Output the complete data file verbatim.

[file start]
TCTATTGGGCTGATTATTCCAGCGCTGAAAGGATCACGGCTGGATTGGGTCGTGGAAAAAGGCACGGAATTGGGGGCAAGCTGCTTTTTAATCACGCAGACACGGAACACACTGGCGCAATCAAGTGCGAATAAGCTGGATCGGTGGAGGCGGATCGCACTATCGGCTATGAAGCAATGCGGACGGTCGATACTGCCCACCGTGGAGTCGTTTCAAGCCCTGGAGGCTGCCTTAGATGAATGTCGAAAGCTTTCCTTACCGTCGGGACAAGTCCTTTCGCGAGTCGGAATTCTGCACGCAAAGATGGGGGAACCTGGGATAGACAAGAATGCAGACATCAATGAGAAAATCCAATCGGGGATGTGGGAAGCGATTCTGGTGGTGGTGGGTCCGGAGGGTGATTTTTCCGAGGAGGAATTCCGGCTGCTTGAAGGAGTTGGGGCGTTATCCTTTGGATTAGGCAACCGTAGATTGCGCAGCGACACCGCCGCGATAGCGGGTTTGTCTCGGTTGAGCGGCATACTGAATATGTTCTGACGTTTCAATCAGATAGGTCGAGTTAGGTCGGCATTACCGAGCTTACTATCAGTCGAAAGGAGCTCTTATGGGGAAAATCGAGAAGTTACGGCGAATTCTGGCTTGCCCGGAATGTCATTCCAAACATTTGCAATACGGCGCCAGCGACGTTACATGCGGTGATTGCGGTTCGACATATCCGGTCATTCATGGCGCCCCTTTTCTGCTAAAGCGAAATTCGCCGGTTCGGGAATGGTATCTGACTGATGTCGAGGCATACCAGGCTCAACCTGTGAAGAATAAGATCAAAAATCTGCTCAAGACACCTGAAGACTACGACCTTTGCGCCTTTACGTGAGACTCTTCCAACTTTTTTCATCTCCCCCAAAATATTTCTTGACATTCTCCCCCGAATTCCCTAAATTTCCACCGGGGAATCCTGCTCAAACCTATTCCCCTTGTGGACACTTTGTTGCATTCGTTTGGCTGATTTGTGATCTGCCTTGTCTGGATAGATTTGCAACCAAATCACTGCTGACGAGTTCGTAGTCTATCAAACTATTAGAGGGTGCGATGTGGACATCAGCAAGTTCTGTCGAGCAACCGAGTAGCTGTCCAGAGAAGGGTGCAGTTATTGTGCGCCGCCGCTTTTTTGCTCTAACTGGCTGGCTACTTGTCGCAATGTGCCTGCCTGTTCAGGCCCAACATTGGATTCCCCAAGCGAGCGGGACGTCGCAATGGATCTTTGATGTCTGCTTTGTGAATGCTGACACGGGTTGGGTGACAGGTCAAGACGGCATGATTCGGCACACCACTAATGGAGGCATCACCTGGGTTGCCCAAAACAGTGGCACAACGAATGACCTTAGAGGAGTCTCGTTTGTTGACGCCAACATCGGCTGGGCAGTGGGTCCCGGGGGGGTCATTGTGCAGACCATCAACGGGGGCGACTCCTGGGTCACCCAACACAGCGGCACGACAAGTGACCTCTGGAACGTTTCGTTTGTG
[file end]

TCTATTGGGCTGATTATTCCAGCGCTGAAAGGATCACGGCTGGATTGGGTCGTGGAAAAAGGCACGGAATTGGGGGCAAGCTGCTTTTTAATCACGCAGACACGGAACACACTGGCGCAATCAAGTGCGAATAAGCTGGATCGGTGGAGGCGGATCGCACTATCGGCTATGAAGCAATGCGGACGGTCGATACTGCCCACCGTGGAGTCGTTTCAAGCCCTGGAGGCTGCCTTAGATGAATGTCGAAAGCTTTCCTTACCGTCGGGACAAGTCCTTTCGCGAGTCGGAATTCTGCACGCAAAGATGGGGGAACCTGGGATAGACAAGAATGCAGACATCAATGAGAAAATCCAATCGGGGATGTGGGAAGCGATTCTGGTGGTGGTGGGTCCGGAGGGTGATTTTTCCGAGGAGGAATTCCGGCTGCTTGAAGGAGTTGGGGCGTTATCCTTTGGATTAGGCAACCGTAGATTGCGCAGCGACACCGCCGCGATAGCGGGTTTGTCTCGGTTGAGCGGCATACTGAATATGTTCTGACGTTTCAATCAGATAGGTCGAGTTAGGTCGGCATTACCGAGCTTACTATCAGTCGAAAGGAGCTCTTATGGGGAAAATCGAGAAGTTACGGCGAATTCTGGCTTGCCCGGAATGTCATTCCAAACATTTGCAATACGGCGCCAGCGACGTTACATGCGGTGATTGCGGTTCGACATATCCGGTCATTCATGGCGCCCCTTTTCTGCTAAAGCGAAATTCGCCGGTTCGGGAATGGTATCTGACTGATGTCGAGGCATACCAGGCTCAACCTGTGAAGAATAAGATCAAAAATCTGCTCAAGACACCTGAAGACTACGACCTTTGCGCCTTTACGTGAGACTCTTCCAACTTTTTTCATCTCCCCCAAAATATTTCTTGACATTCTCCCCCGAATTCCCTAAATTTCCACCGGGGAATCCTGCTCAAACCTATTCCCCTTGTGGACACTTTGTTGCATTCGTTTGGCTGATTTGTGATCTGCCTTGTCTGGATAGATTTGCAACCAAATCACTGCTGACGAGTTCGTAGTCTATCAAACTATTAGAGGGTGCGATGTGGACATCAGCAAGTTCTGTCGAGCAACCGAGTAGCTGTCCAGAGAAGGGTGCAGTTATTGTGCGCCGCCGCTTTTTTGCTCTAACTGGCTGGCTACTTGTCGCAATGTGCCTGCCTGTTCAGGCCCAACATTGGATTCCCCAAGCGAGCGGGACGTCGCAATGGATCTTTGATGTCTGCTTTGTGAATGCTGACACGGGTTGGGTGACAGGTCAAGACGGCATGATTCGGCACACCACTAATGGAGGCATCACCTGGGTTGCCCAAAACAGTGGCACAACGAATGACCTTAGAGGAGTCTCGTTTGTTGACGCCAACATCGGCTGGGCAGTGGGTCCCGGGGGGGTCATTGTGCAGACCATCAACGGGGGCGACTCCTGGGTCACCCAACACAGCGGCACGACAAGTGACCTCTGGAACGTTTCGTTTGTG